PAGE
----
Bond crash/course: Swaps references

People stop me on the street all the time and say, “Hey there, Nemo. Where do you get all this stuff? Did you read a book or something?” And I say no, of course not, who reads books anymore? Besides, you do not have to read anything to state the obvious.

I read (or attempted to read) many on-line sources to put together my last four crash/course posts. These are the ones that I liked the best.

For a very accessible overview of swaps, swap rates, and why they matter, I recommend Swaps and the Swaps Yield Curve by Joseph Haubrich, a researcher at the Cleveland Fed. It was written in 2001, so the very first paragraph contains this gem:

Spreads between swap rates and Treasury bonds are becoming a closely watched indicator of the market’s view of macroeconomic risk. Furthermore, some analysts view swaps as the most likely replacement for Treasury bonds as a financial benchmark, should budget surpluses dry up the government bond market.

You see, what with all those surpluses in the federal budget, the Treasury will be retiring bonds instead of issuing them. This threatens to dry up the Treasury market and make Treasury yields useless as a benchmark!

Umm, yeah. I am thinking we will not have to worry about that again for a while… But seriously, it is a very good piece. Read it if you have time.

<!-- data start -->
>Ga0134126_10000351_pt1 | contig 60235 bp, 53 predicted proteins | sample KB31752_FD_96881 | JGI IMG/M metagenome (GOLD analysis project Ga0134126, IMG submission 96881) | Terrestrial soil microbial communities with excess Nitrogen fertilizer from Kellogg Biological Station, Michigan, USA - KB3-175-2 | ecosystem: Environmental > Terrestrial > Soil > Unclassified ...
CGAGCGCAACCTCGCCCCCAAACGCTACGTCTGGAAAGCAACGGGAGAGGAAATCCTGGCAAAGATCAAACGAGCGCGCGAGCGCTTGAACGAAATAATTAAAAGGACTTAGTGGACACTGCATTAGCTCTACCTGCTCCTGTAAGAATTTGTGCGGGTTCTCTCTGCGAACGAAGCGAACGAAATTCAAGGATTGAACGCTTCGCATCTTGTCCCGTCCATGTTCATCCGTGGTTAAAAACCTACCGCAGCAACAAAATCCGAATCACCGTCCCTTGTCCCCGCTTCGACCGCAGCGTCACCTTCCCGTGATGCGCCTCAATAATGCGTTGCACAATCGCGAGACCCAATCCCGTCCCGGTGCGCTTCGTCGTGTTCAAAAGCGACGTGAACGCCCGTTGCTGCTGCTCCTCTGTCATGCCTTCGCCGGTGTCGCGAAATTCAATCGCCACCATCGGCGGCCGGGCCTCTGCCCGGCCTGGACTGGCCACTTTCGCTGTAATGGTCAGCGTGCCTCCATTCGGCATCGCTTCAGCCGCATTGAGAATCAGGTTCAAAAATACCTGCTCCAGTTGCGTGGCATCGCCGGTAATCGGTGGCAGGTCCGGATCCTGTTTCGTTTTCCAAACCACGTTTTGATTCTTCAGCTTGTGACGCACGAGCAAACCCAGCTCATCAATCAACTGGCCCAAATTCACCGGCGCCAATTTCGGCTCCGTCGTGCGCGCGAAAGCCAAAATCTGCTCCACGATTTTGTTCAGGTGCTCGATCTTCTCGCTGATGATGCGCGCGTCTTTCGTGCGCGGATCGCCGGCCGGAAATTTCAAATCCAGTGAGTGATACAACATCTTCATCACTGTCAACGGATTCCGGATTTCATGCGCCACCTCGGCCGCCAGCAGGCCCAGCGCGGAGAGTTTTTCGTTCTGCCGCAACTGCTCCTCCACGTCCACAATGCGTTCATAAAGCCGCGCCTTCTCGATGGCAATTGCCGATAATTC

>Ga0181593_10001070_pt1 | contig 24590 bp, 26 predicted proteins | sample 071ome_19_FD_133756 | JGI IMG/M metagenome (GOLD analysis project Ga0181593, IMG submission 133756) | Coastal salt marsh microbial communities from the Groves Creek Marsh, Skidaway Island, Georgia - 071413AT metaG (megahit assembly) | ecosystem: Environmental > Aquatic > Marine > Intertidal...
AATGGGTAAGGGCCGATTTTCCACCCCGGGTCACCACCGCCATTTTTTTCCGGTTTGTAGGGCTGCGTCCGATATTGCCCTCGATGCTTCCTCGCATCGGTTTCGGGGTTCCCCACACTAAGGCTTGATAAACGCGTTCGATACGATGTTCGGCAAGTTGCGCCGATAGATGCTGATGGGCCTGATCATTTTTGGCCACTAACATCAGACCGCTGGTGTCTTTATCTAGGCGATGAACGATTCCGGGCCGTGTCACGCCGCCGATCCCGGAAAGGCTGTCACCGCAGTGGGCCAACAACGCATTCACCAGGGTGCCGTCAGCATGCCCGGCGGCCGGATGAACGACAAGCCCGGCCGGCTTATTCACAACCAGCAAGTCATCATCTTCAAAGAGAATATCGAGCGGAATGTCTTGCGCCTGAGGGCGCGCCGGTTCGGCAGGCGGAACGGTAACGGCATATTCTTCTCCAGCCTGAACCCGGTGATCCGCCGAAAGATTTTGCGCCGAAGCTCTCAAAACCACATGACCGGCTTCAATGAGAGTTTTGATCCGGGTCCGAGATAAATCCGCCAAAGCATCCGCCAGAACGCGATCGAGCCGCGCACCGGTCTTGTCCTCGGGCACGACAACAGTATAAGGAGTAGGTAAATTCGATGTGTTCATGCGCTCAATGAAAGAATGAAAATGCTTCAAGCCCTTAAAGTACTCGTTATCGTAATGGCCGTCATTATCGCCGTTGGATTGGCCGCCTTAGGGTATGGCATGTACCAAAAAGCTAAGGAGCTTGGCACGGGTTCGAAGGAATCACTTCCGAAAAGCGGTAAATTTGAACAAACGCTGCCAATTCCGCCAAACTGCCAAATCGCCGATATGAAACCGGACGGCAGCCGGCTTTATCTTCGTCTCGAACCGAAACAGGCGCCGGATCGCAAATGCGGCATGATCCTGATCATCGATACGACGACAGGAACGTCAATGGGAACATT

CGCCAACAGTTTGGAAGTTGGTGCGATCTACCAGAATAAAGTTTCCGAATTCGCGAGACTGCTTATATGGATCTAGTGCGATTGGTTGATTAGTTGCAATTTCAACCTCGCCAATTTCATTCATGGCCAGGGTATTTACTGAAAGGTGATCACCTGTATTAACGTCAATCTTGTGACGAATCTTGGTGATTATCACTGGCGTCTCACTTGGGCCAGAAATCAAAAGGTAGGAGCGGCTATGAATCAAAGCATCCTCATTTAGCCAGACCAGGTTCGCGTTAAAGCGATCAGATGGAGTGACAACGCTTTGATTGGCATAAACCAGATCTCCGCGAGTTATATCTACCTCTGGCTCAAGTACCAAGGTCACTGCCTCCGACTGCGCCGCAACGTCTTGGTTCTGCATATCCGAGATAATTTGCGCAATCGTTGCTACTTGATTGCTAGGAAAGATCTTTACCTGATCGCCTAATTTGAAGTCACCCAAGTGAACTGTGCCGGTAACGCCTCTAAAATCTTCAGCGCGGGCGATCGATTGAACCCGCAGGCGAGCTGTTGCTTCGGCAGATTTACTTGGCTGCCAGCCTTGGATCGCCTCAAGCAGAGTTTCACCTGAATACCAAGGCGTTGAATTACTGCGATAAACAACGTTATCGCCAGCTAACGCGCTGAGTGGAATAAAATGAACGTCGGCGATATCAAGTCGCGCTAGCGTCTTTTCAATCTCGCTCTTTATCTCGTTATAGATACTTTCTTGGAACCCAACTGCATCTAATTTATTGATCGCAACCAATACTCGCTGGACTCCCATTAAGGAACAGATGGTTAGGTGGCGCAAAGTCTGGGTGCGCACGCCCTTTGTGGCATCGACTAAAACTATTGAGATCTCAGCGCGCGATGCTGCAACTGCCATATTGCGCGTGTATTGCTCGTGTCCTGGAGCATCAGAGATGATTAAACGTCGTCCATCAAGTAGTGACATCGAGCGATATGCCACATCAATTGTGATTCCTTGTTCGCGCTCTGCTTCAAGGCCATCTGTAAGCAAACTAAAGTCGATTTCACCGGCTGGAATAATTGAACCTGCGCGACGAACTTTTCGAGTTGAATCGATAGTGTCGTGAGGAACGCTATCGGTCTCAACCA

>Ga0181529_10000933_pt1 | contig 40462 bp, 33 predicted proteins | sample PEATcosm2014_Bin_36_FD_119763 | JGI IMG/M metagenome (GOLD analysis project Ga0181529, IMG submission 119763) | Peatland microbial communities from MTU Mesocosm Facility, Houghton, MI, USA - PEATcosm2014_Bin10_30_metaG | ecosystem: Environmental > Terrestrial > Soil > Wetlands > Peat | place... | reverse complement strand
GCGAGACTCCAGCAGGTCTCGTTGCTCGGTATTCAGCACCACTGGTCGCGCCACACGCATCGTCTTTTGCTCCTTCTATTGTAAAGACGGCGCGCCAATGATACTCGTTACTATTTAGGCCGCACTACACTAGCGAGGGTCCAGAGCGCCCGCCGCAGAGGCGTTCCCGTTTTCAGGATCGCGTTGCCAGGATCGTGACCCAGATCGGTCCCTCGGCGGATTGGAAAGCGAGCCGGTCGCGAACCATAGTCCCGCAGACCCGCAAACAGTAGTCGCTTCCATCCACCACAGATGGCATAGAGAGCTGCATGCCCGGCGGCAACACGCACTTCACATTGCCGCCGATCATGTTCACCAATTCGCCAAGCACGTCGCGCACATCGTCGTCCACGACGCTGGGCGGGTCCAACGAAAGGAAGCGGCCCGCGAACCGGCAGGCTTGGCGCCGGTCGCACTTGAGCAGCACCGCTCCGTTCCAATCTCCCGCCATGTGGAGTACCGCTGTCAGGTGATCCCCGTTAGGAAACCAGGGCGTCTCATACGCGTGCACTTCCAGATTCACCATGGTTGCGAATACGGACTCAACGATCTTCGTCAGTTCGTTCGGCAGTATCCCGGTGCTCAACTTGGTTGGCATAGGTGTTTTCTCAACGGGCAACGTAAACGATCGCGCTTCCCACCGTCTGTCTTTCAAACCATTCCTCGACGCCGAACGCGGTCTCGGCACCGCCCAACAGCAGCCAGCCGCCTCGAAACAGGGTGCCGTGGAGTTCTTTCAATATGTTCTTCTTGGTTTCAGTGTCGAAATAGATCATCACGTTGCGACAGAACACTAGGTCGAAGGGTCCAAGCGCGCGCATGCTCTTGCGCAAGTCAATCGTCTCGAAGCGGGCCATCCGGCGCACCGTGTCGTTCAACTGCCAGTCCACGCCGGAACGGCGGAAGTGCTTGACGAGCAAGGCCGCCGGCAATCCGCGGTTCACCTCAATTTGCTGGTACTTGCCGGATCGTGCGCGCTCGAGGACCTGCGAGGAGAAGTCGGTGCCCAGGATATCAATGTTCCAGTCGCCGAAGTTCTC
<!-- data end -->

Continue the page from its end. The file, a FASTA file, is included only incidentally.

My primary source for the last two posts was Fundamental Securities in Fixed Income Derivatives, the notes from a lecture for a fixed income class at UChicago. This is a great introduction to all sorts of instruments, and it includes a section near the end on swap pricing.

The same lecturer also gives us Using a Bootstrap Procedure to Build a LIBOR Curve, providing a glimpse of the combination of science and art that goes into deriving a zero-coupon yield curve from a par bond yield curve (or swap rates). If you worked for a large bank and needed to set your swap pricing, this is the sort of thing you would need to know. I don’t, so I only skimmed this one.

I finally got my head around the derivation when I discovered Decomposing Swap Spreads, the slides for a seminar at Stanford. If you think my last few posts were dense, this guy covers the same ground in his first two slides.

These references generally start with the discount factor (also called the “price function”) P(t), where I decided to start with the zero-coupon yield curve y(t). They are related by P(t) = 1/(1+y(t))t, so it does not really matter where you start. But I prefer to think of the yield curve as given and everything else flowing from there.

Why bother going through this derivation at all? Because everything should be made as simple as possible, but no simpler. LIBOR swap rates are constantly quoted right next to Treasury yields; for instance, in the Fed’s daily H.15 statistical release. I wanted to understand why such a comparison makes any kind of sense. It is not at all obvious from the definitions of “swap” and “bond”.

That is all for this installment. (Hey, I need a break.)

Next time: The freaky NEGATIVE swap spread.

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